"A more active approach towards credit portfolio management is still a relatively new activity in the context of the bank," says Gert Kruger, head of group credit portfolio management in the balance-sheet management unit at FirstRand Banking Group. "However, great strides have been made in the past 12 months in the use of financial market hedges to hedge retail credit risk, and the use of structured credit markets such as securitisations to change the balance-sheet profile and specifically manage wholesale credit concentrations and capital."

While most would concur that securitisation has flourished in South Africa, were you to question most about the state of the local credit derivatives market, the response may not paint such a rosy picture. "The single-name market is on an ask-only basis and not actively traded," says Moss Brickman, head of credit and international derivatives in the debt capital markets division of Nedbank Capital, the investment banking arm of Nedbank.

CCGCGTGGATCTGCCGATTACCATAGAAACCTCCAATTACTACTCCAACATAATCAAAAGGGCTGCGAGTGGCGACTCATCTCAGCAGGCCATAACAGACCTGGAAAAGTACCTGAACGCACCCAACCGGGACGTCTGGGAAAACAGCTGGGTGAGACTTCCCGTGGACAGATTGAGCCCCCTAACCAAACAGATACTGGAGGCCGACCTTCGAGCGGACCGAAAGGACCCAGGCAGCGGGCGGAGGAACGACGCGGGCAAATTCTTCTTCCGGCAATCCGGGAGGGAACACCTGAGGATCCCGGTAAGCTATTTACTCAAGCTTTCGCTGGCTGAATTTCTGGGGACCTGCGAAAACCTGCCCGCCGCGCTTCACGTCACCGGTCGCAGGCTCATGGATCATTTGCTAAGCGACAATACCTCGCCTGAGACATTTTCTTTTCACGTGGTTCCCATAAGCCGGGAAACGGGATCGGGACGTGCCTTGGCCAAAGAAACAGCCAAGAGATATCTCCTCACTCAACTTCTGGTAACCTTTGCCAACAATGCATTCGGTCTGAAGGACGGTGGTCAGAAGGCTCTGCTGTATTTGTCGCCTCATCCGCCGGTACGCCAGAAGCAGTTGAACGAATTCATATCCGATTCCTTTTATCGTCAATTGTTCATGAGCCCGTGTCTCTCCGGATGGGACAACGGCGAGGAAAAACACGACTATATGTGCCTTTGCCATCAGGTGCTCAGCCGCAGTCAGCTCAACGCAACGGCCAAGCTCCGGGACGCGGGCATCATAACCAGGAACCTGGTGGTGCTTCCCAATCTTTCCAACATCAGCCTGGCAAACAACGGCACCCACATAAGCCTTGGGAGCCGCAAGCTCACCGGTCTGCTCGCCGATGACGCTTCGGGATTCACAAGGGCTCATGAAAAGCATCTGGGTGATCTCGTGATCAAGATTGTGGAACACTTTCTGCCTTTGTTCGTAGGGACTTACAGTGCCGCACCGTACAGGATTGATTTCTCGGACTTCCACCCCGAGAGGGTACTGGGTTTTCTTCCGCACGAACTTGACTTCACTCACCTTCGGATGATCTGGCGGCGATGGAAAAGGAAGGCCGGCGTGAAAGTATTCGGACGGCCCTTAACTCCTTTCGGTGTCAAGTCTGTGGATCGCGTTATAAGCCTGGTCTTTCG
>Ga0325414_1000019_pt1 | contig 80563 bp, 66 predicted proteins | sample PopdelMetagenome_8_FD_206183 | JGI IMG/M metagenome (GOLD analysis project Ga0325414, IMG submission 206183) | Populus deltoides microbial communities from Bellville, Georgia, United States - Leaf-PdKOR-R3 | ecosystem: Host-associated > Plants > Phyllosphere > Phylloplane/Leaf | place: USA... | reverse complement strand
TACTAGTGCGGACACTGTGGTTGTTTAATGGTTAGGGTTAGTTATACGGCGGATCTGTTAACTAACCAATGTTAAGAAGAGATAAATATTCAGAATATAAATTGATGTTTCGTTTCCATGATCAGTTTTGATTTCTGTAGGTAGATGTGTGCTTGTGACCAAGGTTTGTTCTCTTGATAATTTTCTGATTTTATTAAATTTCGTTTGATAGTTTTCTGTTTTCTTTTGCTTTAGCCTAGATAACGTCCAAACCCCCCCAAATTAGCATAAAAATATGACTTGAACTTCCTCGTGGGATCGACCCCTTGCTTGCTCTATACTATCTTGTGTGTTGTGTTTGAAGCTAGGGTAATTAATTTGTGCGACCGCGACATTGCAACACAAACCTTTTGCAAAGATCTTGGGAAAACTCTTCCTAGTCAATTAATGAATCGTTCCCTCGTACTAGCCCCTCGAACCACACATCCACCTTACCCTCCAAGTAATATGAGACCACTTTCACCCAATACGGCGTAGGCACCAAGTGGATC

Various reasons are put forward to explain the lack of two-way flow. The local head of credit at a European bank in the country says that, because of the finite size of the local market and the dominance of the big five banks, there is little opportunity for the banks to take risk off one another's books because they are generally exposed to the same names. Nedbank, together with FirstRand, Absa, Investec and Standard Bank, all of which are based in Johannesburg, comprise the quintet.